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For Nelson Mandela, Israel Presented Conflicting Feelings

Image: For Nelson Mandela, Israel Presented Conflicting Feelings
Former South African President Nelson Mandela walks on the 6-million piece mosaic floor on which the names of Nazi concentration camps are written at the Heroes Remembrance hall at Yad Vashem, the Holocaust memorial center, in Jerusalem 18 October 1999. (Daoud Mizrahi/AFP/GettyImages)

By    |   Thursday, 11 Sep 2014 11:05 AM

Global peacemaker Nelson Mandela, who worked to end apartheid in South Africa before becoming the country’s first black president in 1994, had a complicated relationship with Israel. Conflicting feelings centered on Israel’s support of the apartheid regime and Mandela’s loyalty to the Palestinian cause.

“Mandela always strove to be scrupulously fair to both sides, even though his inclination was very much towards the Palestinian side,” David Saks, the associate director of the South African Jewish Board of Deputies, said, according to the Times of Israel. “He was deeply supportive of the Palestinian struggle for independence, but never deviated from his view that this could only be attained through all parties recognizing Israel’s legitimate right to exist within secure borders.”

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Mandela’s loyalty to Palestinians and his repeated call on Israel to withdraw from Arab lands occupied since 1967, remained a point of contention till his death in 2013. Israeli Prime Minister Benjamin Netanyahu declined to attend Mandela’s funeral, citing the cost of travel, and President Shimon Peres said he would stay home because he had the flu, according to Haaretz.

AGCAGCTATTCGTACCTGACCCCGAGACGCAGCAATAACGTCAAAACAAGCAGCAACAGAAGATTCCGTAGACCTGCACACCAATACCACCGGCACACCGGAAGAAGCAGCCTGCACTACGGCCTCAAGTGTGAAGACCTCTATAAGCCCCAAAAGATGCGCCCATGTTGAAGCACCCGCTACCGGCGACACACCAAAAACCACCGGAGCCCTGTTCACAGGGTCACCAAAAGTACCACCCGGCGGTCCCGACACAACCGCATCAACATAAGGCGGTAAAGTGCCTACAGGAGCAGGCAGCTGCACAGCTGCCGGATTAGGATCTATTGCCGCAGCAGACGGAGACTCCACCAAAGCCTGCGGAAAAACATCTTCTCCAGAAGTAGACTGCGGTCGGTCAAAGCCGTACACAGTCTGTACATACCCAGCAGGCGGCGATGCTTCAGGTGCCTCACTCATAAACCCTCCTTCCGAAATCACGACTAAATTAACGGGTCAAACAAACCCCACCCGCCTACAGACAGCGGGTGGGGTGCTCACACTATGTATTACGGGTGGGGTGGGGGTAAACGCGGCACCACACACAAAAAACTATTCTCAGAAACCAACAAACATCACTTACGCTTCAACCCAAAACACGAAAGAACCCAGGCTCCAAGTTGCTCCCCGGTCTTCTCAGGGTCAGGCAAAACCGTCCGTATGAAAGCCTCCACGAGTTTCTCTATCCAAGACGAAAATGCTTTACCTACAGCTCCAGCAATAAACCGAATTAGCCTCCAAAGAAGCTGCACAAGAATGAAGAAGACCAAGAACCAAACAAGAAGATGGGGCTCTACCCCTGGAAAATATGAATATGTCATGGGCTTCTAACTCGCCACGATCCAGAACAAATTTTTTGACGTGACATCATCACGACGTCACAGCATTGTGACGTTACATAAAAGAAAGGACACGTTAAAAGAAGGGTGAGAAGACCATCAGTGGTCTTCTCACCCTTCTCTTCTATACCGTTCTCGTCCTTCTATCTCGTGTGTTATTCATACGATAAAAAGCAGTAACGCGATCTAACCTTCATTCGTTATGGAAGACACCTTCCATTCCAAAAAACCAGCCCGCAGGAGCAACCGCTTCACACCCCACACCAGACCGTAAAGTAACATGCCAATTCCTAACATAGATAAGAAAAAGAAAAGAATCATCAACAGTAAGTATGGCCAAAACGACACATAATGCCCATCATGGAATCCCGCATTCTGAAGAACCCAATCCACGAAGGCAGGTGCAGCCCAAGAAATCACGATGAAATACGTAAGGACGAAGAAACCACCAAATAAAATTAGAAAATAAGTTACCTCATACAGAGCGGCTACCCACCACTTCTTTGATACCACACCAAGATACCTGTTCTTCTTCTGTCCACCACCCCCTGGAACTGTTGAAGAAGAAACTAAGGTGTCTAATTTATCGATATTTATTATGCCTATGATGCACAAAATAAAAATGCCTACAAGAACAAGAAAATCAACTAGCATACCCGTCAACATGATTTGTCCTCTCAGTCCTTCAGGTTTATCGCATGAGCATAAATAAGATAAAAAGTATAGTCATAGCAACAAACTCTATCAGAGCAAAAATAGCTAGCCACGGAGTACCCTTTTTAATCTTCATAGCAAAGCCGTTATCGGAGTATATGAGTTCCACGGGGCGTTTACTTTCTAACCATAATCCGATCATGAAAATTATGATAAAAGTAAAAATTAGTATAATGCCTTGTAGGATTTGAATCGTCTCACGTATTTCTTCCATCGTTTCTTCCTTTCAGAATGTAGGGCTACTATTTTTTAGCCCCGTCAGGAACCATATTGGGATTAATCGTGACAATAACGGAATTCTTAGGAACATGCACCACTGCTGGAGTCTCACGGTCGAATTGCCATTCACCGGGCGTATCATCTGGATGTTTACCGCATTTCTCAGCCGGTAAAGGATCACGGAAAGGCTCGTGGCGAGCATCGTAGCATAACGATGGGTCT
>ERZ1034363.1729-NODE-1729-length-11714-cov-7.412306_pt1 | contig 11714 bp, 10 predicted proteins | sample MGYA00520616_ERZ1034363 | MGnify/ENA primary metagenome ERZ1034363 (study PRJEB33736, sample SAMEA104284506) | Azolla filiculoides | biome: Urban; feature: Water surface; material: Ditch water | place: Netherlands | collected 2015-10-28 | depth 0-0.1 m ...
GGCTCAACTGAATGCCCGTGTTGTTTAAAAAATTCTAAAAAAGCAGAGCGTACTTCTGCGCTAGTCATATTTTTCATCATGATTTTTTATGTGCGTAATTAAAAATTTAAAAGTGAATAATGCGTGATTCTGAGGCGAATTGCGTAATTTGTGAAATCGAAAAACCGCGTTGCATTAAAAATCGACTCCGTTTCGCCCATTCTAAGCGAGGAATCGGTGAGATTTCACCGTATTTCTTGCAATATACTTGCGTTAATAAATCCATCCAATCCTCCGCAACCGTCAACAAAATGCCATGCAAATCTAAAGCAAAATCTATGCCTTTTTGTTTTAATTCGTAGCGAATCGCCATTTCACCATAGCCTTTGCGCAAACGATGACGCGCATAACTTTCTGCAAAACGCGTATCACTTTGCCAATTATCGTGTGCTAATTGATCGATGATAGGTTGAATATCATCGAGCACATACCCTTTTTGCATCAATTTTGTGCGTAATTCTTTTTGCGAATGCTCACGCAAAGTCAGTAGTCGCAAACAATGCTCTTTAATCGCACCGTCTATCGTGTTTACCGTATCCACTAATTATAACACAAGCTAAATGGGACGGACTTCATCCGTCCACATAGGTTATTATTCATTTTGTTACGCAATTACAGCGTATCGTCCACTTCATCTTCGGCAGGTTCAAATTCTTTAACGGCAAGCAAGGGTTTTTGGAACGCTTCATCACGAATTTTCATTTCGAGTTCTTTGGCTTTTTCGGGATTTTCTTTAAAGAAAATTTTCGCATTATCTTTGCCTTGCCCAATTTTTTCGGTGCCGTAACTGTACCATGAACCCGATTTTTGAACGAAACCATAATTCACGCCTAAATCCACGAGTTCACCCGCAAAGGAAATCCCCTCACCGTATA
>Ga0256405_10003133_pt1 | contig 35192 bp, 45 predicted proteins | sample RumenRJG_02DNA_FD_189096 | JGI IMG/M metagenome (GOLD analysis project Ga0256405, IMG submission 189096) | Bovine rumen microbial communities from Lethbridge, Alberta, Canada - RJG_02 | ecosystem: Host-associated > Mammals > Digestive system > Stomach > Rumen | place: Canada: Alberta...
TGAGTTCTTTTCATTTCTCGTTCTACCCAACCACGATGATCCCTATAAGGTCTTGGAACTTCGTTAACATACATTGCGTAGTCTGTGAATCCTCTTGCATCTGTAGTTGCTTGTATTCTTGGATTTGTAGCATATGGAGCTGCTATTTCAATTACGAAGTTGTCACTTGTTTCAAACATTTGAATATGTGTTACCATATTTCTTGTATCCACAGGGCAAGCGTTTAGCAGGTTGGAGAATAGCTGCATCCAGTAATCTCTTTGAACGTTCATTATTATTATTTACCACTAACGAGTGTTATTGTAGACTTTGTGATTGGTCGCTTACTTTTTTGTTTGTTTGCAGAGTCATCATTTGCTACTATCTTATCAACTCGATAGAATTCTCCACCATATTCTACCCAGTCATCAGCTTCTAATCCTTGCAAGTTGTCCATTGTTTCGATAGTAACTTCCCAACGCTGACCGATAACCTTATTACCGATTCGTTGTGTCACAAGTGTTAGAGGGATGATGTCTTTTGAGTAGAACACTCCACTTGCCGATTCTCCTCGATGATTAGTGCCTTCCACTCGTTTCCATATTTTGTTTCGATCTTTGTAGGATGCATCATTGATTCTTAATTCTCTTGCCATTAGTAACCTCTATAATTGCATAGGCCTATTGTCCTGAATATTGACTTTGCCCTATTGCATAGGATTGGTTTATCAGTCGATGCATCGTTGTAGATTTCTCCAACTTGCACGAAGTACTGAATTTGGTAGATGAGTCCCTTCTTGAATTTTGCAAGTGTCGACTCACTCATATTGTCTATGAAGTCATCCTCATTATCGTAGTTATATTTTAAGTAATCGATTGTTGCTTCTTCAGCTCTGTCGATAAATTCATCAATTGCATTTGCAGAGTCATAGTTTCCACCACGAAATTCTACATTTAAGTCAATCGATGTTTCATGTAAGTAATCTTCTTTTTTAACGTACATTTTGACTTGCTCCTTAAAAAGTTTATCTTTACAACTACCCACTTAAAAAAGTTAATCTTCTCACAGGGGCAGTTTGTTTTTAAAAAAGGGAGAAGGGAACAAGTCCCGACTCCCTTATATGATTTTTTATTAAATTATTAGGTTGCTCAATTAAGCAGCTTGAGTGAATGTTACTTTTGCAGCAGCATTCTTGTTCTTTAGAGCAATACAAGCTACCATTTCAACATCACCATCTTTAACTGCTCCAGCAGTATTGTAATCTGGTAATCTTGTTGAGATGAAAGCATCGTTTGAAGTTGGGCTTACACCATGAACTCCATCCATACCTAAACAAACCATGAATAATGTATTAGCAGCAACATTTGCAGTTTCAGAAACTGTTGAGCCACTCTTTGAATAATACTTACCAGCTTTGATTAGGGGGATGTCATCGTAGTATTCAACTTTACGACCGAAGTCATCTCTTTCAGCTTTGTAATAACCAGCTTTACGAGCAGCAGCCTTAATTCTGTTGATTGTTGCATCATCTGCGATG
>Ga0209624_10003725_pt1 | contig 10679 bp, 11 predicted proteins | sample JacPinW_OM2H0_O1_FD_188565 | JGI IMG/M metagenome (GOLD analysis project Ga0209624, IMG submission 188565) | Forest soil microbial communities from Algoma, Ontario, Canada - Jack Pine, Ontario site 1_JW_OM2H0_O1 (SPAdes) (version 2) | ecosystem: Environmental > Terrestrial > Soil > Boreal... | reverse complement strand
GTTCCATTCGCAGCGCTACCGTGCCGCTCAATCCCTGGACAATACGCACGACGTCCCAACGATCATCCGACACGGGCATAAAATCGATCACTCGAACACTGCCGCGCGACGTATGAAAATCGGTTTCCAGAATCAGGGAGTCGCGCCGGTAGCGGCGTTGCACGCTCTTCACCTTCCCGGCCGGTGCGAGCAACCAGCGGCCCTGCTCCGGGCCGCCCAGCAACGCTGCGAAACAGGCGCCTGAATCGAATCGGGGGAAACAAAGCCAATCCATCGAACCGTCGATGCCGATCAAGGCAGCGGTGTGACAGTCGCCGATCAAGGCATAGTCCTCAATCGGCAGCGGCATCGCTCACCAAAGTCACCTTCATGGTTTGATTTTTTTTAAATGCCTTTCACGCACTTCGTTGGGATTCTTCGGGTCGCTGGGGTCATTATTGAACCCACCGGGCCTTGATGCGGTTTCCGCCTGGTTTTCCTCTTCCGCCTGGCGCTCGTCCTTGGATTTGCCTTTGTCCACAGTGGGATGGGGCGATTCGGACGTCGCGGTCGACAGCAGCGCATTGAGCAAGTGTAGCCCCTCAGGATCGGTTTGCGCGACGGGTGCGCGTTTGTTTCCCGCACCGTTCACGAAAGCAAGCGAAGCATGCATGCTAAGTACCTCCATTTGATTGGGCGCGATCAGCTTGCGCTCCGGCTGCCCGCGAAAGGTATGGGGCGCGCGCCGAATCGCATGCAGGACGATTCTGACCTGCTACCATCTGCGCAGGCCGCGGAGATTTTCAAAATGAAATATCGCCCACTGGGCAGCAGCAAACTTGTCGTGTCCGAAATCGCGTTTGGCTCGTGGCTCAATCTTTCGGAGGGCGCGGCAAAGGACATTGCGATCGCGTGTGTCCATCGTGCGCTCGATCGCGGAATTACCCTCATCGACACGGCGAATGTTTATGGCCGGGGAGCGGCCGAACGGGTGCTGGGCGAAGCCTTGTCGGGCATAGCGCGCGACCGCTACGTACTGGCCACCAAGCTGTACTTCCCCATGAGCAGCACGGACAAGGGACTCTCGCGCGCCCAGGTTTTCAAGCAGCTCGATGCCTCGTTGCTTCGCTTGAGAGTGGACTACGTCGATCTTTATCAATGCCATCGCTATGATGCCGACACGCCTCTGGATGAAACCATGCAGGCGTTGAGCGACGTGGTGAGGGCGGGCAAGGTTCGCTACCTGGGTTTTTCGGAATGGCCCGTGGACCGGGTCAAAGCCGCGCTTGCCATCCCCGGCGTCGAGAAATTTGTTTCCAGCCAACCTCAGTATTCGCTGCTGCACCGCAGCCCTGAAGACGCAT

Mandela, who was awarded the Nobel Peace Prize in 1993 for his efforts to end apartheid, didn’t make an issue of Israel’s support of the apartheid regime.

“His whole attitude — to everything — was not to look for vengeance and not to dig up the records in the past, but rather to work for a reconciliation and to look forward,” Gideon Shimoni, the former head of The Hebrew University’s Institute of Contemporary Jewry, told the Times of Israel.

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During a 1999 visit to Israel, Mandela explained his position this way: “To the many people who have questioned why I came, I say: Israel worked very closely with the apartheid regime. I say: I’ve made peace with many men who slaughtered our people like animals. Israel cooperated with the apartheid regime, but it did not participate in any atrocities.”

Still, Mandela remained firm in his support for Palestinians, whom he identified as the victims of injustice and gross human rights violations.

"We know too well that our freedom is incomplete without the freedom of the Palestinians,” Mandela said during a 1997 speech in for International Day of Solidarity with the Palestinian people.

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Global peacemaker Nelson Mandela, who worked to end apartheid in South Africa before becoming the country's first black president in 1994, had a complicated relationship with Israel.
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2014-05-11
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